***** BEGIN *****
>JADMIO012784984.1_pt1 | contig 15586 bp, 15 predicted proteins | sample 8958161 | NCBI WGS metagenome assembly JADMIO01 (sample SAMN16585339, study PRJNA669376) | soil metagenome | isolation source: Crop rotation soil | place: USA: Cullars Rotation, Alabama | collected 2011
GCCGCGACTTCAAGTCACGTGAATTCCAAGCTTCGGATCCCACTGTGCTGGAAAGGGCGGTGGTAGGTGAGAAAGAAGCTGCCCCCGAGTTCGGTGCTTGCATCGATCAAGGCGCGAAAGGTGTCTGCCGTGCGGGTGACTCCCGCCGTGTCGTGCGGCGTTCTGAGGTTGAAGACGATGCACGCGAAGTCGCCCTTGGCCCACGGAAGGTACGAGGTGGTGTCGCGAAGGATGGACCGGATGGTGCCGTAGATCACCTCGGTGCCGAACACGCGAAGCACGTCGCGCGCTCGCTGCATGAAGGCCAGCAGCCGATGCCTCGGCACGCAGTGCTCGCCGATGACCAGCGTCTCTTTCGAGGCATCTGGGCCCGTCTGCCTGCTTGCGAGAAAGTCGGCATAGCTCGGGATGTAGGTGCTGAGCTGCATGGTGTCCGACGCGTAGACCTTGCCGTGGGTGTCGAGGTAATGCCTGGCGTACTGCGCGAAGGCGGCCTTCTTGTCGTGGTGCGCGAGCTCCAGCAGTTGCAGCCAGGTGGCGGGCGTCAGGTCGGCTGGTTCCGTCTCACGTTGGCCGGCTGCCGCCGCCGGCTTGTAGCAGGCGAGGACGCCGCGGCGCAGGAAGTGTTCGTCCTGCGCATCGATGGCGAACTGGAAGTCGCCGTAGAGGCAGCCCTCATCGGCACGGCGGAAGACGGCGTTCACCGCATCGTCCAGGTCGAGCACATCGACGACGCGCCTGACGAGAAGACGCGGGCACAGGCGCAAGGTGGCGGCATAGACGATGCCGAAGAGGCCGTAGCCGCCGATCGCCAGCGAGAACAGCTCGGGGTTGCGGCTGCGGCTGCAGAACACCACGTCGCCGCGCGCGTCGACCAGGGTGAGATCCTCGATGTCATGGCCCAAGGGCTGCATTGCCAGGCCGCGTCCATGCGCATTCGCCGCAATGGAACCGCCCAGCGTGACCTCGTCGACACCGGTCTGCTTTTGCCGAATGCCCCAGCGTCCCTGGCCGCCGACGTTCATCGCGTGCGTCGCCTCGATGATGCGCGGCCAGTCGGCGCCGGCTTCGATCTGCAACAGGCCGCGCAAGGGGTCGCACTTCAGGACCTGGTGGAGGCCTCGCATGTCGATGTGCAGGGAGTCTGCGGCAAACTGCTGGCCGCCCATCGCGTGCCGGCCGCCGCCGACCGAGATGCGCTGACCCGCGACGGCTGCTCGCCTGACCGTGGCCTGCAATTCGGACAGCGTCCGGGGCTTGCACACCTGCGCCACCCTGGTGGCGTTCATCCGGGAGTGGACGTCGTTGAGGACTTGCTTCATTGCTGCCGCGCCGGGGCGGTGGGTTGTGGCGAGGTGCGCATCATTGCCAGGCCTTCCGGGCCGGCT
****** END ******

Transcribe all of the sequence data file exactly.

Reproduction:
>JADMIO012784984.1_pt1 | contig 15586 bp, 15 predicted proteins | sample 8958161 | NCBI WGS metagenome assembly JADMIO01 (sample SAMN16585339, study PRJNA669376) | soil metagenome | isolation source: Crop rotation soil | place: USA: Cullars Rotation, Alabama | collected 2011
GCCGCGACTTCAAGTCACGTGAATTCCAAGCTTCGGATCCCACTGTGCTGGAAAGGGCGGTGGTAGGTGAGAAAGAAGCTGCCCCCGAGTTCGGTGCTTGCATCGATCAAGGCGCGAAAGGTGTCTGCCGTGCGGGTGACTCCCGCCGTGTCGTGCGGCGTTCTGAGGTTGAAGACGATGCACGCGAAGTCGCCCTTGGCCCACGGAAGGTACGAGGTGGTGTCGCGAAGGATGGACCGGATGGTGCCGTAGATCACCTCGGTGCCGAACACGCGAAGCACGTCGCGCGCTCGCTGCATGAAGGCCAGCAGCCGATGCCTCGGCACGCAGTGCTCGCCGATGACCAGCGTCTCTTTCGAGGCATCTGGGCCCGTCTGCCTGCTTGCGAGAAAGTCGGCATAGCTCGGGATGTAGGTGCTGAGCTGCATGGTGTCCGACGCGTAGACCTTGCCGTGGGTGTCGAGGTAATGCCTGGCGTACTGCGCGAAGGCGGCCTTCTTGTCGTGGTGCGCGAGCTCCAGCAGTTGCAGCCAGGTGGCGGGCGTCAGGTCGGCTGGTTCCGTCTCACGTTGGCCGGCTGCCGCCGCCGGCTTGTAGCAGGCGAGGACGCCGCGGCGCAGGAAGTGTTCGTCCTGCGCATCGATGGCGAACTGGAAGTCGCCGTAGAGGCAGCCCTCATCGGCACGGCGGAAGACGGCGTTCACCGCATCGTCCAGGTCGAGCACATCGACGACGCGCCTGACGAGAAGACGCGGGCACAGGCGCAAGGTGGCGGCATAGACGATGCCGAAGAGGCCGTAGCCGCCGATCGCCAGCGAGAACAGCTCGGGGTTGCGGCTGCGGCTGCAGAACACCACGTCGCCGCGCGCGTCGACCAGGGTGAGATCCTCGATGTCATGGCCCAAGGGCTGCATTGCCAGGCCGCGTCCATGCGCATTCGCCGCAATGGAACCGCCCAGCGTGACCTCGTCGACACCGGTCTGCTTTTGCCGAATGCCCCAGCGTCCCTGGCCGCCGACGTTCATCGCGTGCGTCGCCTCGATGATGCGCGGCCAGTCGGCGCCGGCTTCGATCTGCAACAGGCCGCGCAAGGGGTCGCACTTCAGGACCTGGTGGAGGCCTCGCATGTCGATGTGCAGGGAGTCTGCGGCAAACTGCTGGCCGCCCATCGCGTGCCGGCCGCCGCCGACCGAGATGCGCTGACCCGCGACGGCTGCTCGCCTGACCGTGGCCTGCAATTCGGACAGCGTCCGGGGCTTGCACACCTGCGCCACCCTGGTGGCGTTCATCCGGGAGTGGACGTCGTTGAGGACTTGCTTCATTGCTGCCGCGCCGGGGCGGTGGGTTGTGGCGAGGTGCGCATCATTGCCAGGCCTTCCGGGCCGGCT